"I liked him. He snapped the ball out in left field, a rocket. Really quick feet over there, quick action. A live body, for sure. Took some good rips up there.” Twins Manager Ron Gardenhireon his one-game fill-in Eduardo Nunez. Nunez is normally an infielder, and was purchased from the New York Yankees because of his greater proficiency as a hitter over the incumbent Twins SS, Pedro Florimon. Time is likely ticking on the Florimon Era as the starter.

Saturday, July 16, 2011

Video, 1965 World Series, Game 7: Met Stadium, Bloomington, Minn.



[additional video added, Sept. 13, 2013]

See link for unbelievably detailed scorecard, Game 7! Sandy Koufax (born "Sanford Braun") at the Met, Oct. 14, 1965 at Sports Junkie Score Card



The first video below was mined from a Korean site. It dishes a batter-by-batter capsule review of The Great Koufax' memorable 1-0 shutout win to clinch the series for L.A. The creator evidently wished to highlight every out recorded as a result of Koufax' strikeouts or fielders' putouts. The second, which is a fairly recent inclusion on MLB's You Tube Channel, is the full deal - with pregame, play-by-play, and postgame interviews. Wild, wild stuff that's on the big time video site these days!

 [NOTE: video can be a slow download].



 Scroll to two minute mark, see behind home plate view of Koufax-Earl Battey confrontation. Being both obsessive AND compulsive, I hit the stop/pause buttons countless times to get a visual of standing in against Koufax. The impression? Lefty was a dominating, fast worker, great control, who would  keep you off balance with a mere two pitches.  He'd just embarass batters by dispatching them quickly. Classic pitching.

Other Notable Things To Watch For:
* Koufax adjusting his hat after seemingly every pitch - must be a Jewish thing
* Watch how he wasn't accurately controlling his curveball in the early going - abandons it in favor of fastball almost exclusively later (after 1-1:30 video mark)
* None of that "working the count," jazz in 1960's baseball, waiting for mistake pitches, getting walks - batters were up there to swing. Of course, pitchers like Steve Carlton, Pedro Martinez, Koufax hand you your ass if you try that. My apologies to Sister Catherine, my Grade 3 teacher at St. Wenceslaus School. I know it is very crass grammar, in addition to lazy verb-noun association. Expecting to be stuck on chalkboard eraser cleanup, post-haste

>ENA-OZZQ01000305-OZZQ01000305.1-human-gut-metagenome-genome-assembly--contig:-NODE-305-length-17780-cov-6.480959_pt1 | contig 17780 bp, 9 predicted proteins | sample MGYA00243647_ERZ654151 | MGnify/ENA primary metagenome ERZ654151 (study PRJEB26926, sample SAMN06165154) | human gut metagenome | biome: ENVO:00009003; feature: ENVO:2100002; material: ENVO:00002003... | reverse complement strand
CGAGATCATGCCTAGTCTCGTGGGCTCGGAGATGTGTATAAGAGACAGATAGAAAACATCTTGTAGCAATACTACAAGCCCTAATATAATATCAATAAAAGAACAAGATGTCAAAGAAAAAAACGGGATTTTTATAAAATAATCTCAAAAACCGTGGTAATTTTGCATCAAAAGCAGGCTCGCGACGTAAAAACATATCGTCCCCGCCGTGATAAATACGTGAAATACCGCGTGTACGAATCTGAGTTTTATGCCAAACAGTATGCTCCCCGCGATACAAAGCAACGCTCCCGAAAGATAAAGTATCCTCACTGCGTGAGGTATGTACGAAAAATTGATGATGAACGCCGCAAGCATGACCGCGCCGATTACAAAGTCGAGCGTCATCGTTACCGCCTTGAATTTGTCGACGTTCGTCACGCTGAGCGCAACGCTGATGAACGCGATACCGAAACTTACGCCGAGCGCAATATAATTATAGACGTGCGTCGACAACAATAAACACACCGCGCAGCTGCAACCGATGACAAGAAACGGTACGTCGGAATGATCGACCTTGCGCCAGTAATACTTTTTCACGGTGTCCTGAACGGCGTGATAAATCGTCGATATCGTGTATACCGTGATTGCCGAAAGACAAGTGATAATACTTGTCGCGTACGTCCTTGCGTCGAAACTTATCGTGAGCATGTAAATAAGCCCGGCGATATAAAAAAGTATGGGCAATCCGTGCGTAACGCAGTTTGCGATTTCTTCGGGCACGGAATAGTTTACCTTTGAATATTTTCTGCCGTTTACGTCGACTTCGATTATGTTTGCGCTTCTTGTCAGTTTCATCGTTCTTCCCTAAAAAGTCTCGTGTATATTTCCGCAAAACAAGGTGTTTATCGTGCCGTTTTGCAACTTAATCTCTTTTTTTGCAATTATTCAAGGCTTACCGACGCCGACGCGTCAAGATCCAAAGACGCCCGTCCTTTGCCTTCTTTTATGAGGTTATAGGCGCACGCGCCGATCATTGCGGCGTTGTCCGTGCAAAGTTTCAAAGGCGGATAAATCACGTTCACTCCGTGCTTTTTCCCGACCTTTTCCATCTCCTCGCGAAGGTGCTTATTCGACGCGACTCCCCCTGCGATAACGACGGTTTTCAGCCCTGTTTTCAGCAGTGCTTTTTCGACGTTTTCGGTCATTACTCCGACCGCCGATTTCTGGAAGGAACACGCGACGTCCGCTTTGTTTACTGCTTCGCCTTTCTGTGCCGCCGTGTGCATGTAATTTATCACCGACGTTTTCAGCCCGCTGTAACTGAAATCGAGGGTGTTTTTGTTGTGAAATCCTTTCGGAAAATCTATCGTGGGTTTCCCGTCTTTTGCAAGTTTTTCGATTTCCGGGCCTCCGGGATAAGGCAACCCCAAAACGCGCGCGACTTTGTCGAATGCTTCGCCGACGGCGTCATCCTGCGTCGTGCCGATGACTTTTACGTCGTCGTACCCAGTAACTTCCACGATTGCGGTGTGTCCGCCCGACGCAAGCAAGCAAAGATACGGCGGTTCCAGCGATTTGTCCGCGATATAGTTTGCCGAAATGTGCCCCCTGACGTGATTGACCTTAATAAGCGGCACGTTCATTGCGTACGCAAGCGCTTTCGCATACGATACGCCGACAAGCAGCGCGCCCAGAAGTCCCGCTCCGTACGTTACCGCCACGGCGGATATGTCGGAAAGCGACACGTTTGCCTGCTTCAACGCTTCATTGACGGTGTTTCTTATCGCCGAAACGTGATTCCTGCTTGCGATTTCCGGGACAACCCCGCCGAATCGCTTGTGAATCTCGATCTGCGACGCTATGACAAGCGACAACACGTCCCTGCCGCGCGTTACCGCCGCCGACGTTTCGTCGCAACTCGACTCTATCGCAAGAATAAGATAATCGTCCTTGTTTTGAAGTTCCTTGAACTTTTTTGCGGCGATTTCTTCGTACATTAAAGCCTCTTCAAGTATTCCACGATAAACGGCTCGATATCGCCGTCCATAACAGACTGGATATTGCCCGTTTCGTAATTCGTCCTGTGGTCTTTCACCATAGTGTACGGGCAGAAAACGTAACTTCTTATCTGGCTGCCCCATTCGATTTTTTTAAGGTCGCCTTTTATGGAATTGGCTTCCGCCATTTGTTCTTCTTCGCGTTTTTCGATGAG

* Putouts at first, first basemen turns to sling the ball to the catcher, backing up first - doesn't happen today - believe that all started with Joe Mauer's bilateral leg weakness
* Tony Oliva's bat throwing - he does it at least two times during the game
* On closeups of Koufax using the behind the plate camera, you can see how he hides the ball, and how difficult it could be to pick up his motion. Advantageous, especially the way he attacked hitters

No, you don't see the possible game-turning Zoilo Versalles smash that 3B Jim Gilliam converted into a force out of Frank Quilici in the 5th. Nor do you see Harmon Killebrew's  ground single bashed to left in the 9th. So, it's not perfectly complete. But you do get an idea of the quick pace and economy with which "The Left Arm of God" (see SI 1999 story) worked on that Thursday afternoon, October 14, 1965 (box score), even with the film edits. BONUS: you also get to hear broadcast greats Vin Scully (Dodgers) and Ray Scott (Twins) give the play-by-play for NBC (more You Tube audio of the two broadcasting greats from that day).

As our very own Herb Carneal would say "...and the count rides along." - TT


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